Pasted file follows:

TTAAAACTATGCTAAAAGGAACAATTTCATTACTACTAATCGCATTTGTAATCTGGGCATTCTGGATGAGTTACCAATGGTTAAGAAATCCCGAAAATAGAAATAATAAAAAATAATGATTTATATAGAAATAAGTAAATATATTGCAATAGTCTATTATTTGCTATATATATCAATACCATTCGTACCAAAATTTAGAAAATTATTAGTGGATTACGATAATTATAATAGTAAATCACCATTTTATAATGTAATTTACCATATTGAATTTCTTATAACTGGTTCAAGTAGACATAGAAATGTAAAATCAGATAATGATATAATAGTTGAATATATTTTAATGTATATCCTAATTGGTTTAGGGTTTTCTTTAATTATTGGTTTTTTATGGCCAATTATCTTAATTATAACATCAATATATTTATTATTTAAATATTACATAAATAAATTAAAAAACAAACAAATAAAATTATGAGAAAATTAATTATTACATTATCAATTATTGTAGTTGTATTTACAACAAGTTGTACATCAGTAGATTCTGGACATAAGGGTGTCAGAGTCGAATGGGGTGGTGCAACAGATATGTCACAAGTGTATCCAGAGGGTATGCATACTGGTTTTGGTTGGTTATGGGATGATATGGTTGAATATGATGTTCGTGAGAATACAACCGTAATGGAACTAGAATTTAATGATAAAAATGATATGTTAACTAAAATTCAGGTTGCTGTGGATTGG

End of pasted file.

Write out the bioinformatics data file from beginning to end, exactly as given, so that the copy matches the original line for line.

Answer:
TTAAAACTATGCTAAAAGGAACAATTTCATTACTACTAATCGCATTTGTAATCTGGGCATTCTGGATGAGTTACCAATGGTTAAGAAATCCCGAAAATAGAAATAATAAAAAATAATGATTTATATAGAAATAAGTAAATATATTGCAATAGTCTATTATTTGCTATATATATCAATACCATTCGTACCAAAATTTAGAAAATTATTAGTGGATTACGATAATTATAATAGTAAATCACCATTTTATAATGTAATTTACCATATTGAATTTCTTATAACTGGTTCAAGTAGACATAGAAATGTAAAATCAGATAATGATATAATAGTTGAATATATTTTAATGTATATCCTAATTGGTTTAGGGTTTTCTTTAATTATTGGTTTTTTATGGCCAATTATCTTAATTATAACATCAATATATTTATTATTTAAATATTACATAAATAAATTAAAAAACAAACAAATAAAATTATGAGAAAATTAATTATTACATTATCAATTATTGTAGTTGTATTTACAACAAGTTGTACATCAGTAGATTCTGGACATAAGGGTGTCAGAGTCGAATGGGGTGGTGCAACAGATATGTCACAAGTGTATCCAGAGGGTATGCATACTGGTTTTGGTTGGTTATGGGATGATATGGTTGAATATGATGTTCGTGAGAATACAACCGTAATGGAACTAGAATTTAATGATAAAAATGATATGTTAACTAAAATTCAGGTTGCTGTGGATTGG